You can not change the laws of physics but you can have fun with them

Year 7 students from Albany Academy been trained to become Physics Buskers after attending a fun workshop delivered by Science Made Simple, funded by the Ogden Trust. This was then followed by Year 8 students taking part in a workshop which is part of a European study in how to make the teaching of science more engaging.

The Physics Busking workshop, which is now in its second year, was designed to develop the students understanding of how to create fun experiments using everyday objects. The students were trained by David Price, the Physics busker from the local company Science Made simple, and they will now be able to deliver presentations to people of all ages and in particular primary school students. The aim of this is for the students to inspire and enthuse the next generation of physicists.

This is the second year that Albany students have been trained with the Year 8 students receiving the training last academic year. The year 8 students have been inspirational to the new starters with the new found knowledge of how to make science fun and engaging.

Students enjoyed using everyday objects such as balloons, rubber gloves, basketballs, plastic cups and rubber bands to make weird and wonderful experiments that show how physics works in the modern world.

Year 7 student, Ellis Beesley, said, “I have really enjoyed it. I can’t wait to use the skills I have learnt. My favourite activity was the organ, where we used a rubber glove and tube to make a musical instrument. It worked by trapping air in the glove and then blowing to make vibrations which then sounded like an instrument.”

Fellow Physics busker, Tess Thatcher, said, “It has been really fun but it has taught us a lot at the same time. I am looking forward to teaching others about the wonders of science.”

In the afternoon, David Price led a demonstration event for Year 8 students to showcase how science can be made fun. This showcase was part of a £1 million-pound European research programme. The programme surveys students before and after the ‘physics busking’ demonstration to see if their feelings towards how science can be taught can change. In the UK this research is based around physics busking, whereas in France the theme is ‘Science with clowns’ and in Spain it is teaching ‘Science through stand-up comedy.’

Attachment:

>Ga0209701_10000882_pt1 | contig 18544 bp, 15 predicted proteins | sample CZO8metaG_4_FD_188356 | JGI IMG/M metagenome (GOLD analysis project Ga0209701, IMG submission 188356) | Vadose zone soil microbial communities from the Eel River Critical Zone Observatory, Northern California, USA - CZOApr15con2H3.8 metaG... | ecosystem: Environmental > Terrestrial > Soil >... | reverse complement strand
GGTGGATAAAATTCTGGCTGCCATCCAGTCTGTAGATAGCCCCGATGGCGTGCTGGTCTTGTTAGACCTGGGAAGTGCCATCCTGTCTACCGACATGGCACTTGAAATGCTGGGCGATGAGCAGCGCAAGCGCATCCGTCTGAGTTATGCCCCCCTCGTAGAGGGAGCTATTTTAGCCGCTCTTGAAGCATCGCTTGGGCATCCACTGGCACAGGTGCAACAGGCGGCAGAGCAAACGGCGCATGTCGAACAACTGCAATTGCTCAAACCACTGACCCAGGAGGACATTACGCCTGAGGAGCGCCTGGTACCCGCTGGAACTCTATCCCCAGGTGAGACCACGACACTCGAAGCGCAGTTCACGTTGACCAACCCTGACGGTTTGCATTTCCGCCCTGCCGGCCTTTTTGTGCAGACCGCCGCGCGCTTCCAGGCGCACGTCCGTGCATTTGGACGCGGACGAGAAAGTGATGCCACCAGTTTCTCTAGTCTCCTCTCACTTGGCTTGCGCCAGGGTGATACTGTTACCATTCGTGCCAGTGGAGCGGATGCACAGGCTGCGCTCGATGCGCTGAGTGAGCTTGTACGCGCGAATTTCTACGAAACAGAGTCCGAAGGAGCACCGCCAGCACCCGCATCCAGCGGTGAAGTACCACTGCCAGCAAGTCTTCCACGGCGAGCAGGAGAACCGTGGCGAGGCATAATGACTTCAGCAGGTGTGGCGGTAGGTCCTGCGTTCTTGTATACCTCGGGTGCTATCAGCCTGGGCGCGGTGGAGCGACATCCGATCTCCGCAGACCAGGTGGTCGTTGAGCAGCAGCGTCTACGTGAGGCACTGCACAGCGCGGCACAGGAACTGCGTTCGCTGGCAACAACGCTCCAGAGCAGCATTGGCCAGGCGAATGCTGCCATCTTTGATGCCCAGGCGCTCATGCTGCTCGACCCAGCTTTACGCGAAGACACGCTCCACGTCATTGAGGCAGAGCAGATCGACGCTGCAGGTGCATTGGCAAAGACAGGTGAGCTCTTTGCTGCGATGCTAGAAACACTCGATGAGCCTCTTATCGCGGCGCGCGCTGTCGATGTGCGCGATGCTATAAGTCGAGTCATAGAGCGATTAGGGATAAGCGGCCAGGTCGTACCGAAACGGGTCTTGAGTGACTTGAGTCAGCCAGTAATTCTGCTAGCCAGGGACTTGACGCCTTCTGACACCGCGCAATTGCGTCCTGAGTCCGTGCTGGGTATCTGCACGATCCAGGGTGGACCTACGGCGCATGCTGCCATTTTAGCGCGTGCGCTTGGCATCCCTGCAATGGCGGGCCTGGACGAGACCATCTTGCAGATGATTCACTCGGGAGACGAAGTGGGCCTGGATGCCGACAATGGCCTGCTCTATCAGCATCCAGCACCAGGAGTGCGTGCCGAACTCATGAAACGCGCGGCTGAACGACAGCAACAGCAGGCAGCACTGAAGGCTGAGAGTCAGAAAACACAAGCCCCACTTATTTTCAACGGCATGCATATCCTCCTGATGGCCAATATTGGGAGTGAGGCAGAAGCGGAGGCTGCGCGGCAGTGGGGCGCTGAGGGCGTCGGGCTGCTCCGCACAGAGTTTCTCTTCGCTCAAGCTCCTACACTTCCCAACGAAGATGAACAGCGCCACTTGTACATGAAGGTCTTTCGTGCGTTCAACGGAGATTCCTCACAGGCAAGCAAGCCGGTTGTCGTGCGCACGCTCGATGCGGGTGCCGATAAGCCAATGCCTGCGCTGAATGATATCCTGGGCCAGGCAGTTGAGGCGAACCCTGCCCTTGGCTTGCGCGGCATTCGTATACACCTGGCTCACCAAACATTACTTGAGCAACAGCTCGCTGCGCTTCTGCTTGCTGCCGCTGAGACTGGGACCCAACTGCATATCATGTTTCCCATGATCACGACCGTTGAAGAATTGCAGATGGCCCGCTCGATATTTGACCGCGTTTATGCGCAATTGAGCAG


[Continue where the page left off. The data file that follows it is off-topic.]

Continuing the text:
Year 8 Student, Kian Rich, said “I really enjoyed the workshop. It was a fun way to learn and different from our normal lessons. Fellow Year 8 student Charlotte Davenport was also really impressed with physics busking, saying “I really enjoyed it, we could get really involved and try the experiments. I especially liked the Wallis grid experiment that I did.” The Wallis grid experiment saw four students have to create a shape that would mean they could all lean back and support each other without falling over. It is based on a mathematical model that means a structure can support itself without the need of beams or columns.

David Price, the Physics Busker, said, “The aim of the study is to use ideas based on street performers to make science fun. I have travelled the world teaching science and found Albany students to be amongst some of the most enthusiastic and engaging students I have taught. I was particularly pleased to see the joy and enthusiasm that the students brought to the workshop.”

Miss Fox, Head of Science at Albany Academy, said “As usual, David delivered a high quality workshop that has really inspired the year 7s and year 8s who took part. They have not stopped talking about the different activities and they are looking forward to showing their skills to the rest of the school and wider community. It’s great to see such fantastic engagement in a subject that is commonly thought of as difficult and this is one way that we can start changing the perception of Science, in particular Physics.”